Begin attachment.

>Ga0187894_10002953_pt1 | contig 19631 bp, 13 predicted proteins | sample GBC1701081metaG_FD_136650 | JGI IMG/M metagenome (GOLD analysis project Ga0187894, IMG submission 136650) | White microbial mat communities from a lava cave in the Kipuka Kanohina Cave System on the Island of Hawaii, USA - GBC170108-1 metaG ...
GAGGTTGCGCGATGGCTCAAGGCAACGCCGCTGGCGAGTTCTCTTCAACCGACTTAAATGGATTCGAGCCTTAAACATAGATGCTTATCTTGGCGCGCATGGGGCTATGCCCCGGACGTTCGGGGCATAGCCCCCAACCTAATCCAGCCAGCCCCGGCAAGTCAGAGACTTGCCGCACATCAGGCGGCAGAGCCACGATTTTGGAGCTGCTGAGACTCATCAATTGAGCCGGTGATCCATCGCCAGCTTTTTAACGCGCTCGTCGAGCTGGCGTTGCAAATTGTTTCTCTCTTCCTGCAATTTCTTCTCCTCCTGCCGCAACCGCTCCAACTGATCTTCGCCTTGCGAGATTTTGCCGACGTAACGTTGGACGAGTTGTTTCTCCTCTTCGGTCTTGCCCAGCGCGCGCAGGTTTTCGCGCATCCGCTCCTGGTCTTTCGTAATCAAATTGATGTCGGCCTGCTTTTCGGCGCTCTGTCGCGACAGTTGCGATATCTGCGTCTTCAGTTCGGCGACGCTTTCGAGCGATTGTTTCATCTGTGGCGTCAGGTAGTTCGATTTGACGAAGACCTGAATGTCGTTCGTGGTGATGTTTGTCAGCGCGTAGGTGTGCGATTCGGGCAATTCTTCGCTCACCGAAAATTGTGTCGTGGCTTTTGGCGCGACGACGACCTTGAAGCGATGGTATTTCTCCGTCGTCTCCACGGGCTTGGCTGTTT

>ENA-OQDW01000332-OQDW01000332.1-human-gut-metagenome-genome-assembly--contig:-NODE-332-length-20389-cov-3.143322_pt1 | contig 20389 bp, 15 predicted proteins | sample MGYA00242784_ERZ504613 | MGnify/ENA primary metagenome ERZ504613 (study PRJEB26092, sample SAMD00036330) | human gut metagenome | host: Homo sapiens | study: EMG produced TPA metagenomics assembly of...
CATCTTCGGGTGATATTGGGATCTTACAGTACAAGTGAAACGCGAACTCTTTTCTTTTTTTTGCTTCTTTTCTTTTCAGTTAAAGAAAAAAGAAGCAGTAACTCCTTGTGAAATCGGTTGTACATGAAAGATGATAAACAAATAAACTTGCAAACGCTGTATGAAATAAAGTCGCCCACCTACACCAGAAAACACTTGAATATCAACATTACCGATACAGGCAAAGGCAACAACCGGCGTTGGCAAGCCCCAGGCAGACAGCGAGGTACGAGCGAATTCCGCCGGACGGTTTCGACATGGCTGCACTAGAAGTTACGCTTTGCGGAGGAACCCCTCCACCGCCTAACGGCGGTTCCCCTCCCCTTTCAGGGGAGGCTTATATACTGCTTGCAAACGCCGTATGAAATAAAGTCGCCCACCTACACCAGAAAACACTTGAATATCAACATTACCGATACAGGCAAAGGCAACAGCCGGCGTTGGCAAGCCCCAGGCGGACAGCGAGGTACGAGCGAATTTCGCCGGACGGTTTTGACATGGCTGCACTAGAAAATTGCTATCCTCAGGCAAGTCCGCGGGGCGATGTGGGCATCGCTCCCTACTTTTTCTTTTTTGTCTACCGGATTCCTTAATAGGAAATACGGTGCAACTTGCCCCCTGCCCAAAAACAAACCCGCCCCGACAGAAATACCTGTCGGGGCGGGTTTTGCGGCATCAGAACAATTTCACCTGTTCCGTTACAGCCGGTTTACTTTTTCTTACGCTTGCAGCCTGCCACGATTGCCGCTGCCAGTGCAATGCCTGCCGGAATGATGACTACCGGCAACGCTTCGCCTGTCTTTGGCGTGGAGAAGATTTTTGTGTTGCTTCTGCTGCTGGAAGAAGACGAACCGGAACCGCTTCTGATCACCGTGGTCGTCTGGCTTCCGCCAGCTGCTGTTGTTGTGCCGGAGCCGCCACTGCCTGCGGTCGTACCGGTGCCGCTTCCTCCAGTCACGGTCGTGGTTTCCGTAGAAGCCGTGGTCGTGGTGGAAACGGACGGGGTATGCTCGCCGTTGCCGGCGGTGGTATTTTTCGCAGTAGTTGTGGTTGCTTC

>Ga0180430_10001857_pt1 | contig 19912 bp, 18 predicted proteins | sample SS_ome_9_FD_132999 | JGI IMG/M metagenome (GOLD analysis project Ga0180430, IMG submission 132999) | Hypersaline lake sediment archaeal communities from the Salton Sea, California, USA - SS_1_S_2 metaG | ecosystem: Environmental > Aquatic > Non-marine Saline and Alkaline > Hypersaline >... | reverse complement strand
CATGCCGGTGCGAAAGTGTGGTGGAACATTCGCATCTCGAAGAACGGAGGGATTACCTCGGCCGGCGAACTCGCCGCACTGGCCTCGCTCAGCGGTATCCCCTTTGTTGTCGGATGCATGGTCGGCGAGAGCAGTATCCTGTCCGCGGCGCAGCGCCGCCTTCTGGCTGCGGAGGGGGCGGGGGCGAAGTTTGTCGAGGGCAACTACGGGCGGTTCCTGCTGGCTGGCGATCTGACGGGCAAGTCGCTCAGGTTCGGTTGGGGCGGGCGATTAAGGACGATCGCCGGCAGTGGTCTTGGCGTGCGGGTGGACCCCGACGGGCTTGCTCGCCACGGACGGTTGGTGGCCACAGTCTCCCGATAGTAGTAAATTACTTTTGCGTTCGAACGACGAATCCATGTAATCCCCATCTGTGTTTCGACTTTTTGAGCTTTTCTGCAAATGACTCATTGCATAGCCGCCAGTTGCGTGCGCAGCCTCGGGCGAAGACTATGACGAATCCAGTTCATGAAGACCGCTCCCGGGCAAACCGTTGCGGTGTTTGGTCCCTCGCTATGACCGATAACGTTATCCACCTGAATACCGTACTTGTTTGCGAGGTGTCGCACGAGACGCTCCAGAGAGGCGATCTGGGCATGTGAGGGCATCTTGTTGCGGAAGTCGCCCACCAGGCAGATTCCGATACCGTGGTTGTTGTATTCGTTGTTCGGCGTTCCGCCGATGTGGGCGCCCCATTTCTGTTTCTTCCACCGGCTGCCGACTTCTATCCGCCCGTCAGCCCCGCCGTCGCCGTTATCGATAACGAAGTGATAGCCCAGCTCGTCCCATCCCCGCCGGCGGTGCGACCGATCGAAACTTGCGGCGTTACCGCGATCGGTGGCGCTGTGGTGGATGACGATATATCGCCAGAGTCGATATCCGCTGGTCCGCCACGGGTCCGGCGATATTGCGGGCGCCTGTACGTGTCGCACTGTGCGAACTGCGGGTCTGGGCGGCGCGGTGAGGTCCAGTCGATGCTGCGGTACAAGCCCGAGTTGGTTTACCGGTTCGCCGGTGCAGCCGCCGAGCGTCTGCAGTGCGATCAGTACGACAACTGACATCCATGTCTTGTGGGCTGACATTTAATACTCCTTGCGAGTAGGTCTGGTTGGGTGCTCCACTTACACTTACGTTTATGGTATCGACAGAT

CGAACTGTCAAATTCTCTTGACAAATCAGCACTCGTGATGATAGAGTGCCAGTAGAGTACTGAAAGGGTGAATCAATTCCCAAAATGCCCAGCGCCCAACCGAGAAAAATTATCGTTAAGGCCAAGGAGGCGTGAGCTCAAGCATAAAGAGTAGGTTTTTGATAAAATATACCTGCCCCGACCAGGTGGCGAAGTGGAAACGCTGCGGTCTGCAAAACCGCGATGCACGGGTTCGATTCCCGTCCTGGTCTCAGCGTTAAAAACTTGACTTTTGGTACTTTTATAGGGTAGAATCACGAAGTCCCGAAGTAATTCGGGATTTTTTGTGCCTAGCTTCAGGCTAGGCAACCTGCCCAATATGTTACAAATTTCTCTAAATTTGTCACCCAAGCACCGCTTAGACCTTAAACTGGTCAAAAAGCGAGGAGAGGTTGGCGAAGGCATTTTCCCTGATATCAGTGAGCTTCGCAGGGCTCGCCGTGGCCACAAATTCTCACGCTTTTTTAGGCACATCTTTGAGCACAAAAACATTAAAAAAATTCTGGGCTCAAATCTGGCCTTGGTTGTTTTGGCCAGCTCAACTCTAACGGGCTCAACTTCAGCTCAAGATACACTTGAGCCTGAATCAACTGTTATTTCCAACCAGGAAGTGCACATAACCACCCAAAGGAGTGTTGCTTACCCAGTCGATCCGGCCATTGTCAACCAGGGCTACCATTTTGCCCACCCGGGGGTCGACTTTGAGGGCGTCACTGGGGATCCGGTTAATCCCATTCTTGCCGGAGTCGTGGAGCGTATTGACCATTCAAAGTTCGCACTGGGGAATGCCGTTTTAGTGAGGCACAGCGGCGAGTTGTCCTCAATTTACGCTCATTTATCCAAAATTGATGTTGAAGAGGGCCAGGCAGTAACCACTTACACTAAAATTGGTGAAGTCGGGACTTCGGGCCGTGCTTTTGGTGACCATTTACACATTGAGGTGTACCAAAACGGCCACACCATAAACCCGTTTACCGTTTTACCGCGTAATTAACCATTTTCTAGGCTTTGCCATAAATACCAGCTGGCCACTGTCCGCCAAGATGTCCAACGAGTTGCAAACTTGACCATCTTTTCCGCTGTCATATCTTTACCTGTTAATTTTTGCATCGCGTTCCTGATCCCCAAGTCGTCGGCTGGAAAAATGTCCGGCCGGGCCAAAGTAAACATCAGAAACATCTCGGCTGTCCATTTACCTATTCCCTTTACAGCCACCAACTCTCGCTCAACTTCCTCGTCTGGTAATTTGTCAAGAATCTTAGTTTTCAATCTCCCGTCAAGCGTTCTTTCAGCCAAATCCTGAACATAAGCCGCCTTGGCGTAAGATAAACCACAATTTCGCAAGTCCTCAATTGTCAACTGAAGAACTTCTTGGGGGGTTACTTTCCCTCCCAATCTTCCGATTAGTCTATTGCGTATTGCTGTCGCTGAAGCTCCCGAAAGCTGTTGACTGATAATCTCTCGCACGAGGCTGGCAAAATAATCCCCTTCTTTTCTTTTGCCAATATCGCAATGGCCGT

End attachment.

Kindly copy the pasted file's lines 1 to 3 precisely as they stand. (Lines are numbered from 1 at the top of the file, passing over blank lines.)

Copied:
>Ga0187894_10002953_pt1 | contig 19631 bp, 13 predicted proteins | sample GBC1701081metaG_FD_136650 | JGI IMG/M metagenome (GOLD analysis project Ga0187894, IMG submission 136650) | White microbial mat communities from a lava cave in the Kipuka Kanohina Cave System on the Island of Hawaii, USA - GBC170108-1 metaG ...
GAGGTTGCGCGATGGCTCAAGGCAACGCCGCTGGCGAGTTCTCTTCAACCGACTTAAATGGATTCGAGCCTTAAACATAGATGCTTATCTTGGCGCGCATGGGGCTATGCCCCGGACGTTCGGGGCATAGCCCCCAACCTAATCCAGCCAGCCCCGGCAAGTCAGAGACTTGCCGCACATCAGGCGGCAGAGCCACGATTTTGGAGCTGCTGAGACTCATCAATTGAGCCGGTGATCCATCGCCAGCTTTTTAACGCGCTCGTCGAGCTGGCGTTGCAAATTGTTTCTCTCTTCCTGCAATTTCTTCTCCTCCTGCCGCAACCGCTCCAACTGATCTTCGCCTTGCGAGATTTTGCCGACGTAACGTTGGACGAGTTGTTTCTCCTCTTCGGTCTTGCCCAGCGCGCGCAGGTTTTCGCGCATCCGCTCCTGGTCTTTCGTAATCAAATTGATGTCGGCCTGCTTTTCGGCGCTCTGTCGCGACAGTTGCGATATCTGCGTCTTCAGTTCGGCGACGCTTTCGAGCGATTGTTTCATCTGTGGCGTCAGGTAGTTCGATTTGACGAAGACCTGAATGTCGTTCGTGGTGATGTTTGTCAGCGCGTAGGTGTGCGATTCGGGCAATTCTTCGCTCACCGAAAATTGTGTCGTGGCTTTTGGCGCGACGACGACCTTGAAGCGATGGTATTTCTCCGTCGTCTCCACGGGCTTGGCTGTTT

>ENA-OQDW01000332-OQDW01000332.1-human-gut-metagenome-genome-assembly--contig:-NODE-332-length-20389-cov-3.143322_pt1 | contig 20389 bp, 15 predicted proteins | sample MGYA00242784_ERZ504613 | MGnify/ENA primary metagenome ERZ504613 (study PRJEB26092, sample SAMD00036330) | human gut metagenome | host: Homo sapiens | study: EMG produced TPA metagenomics assembly of...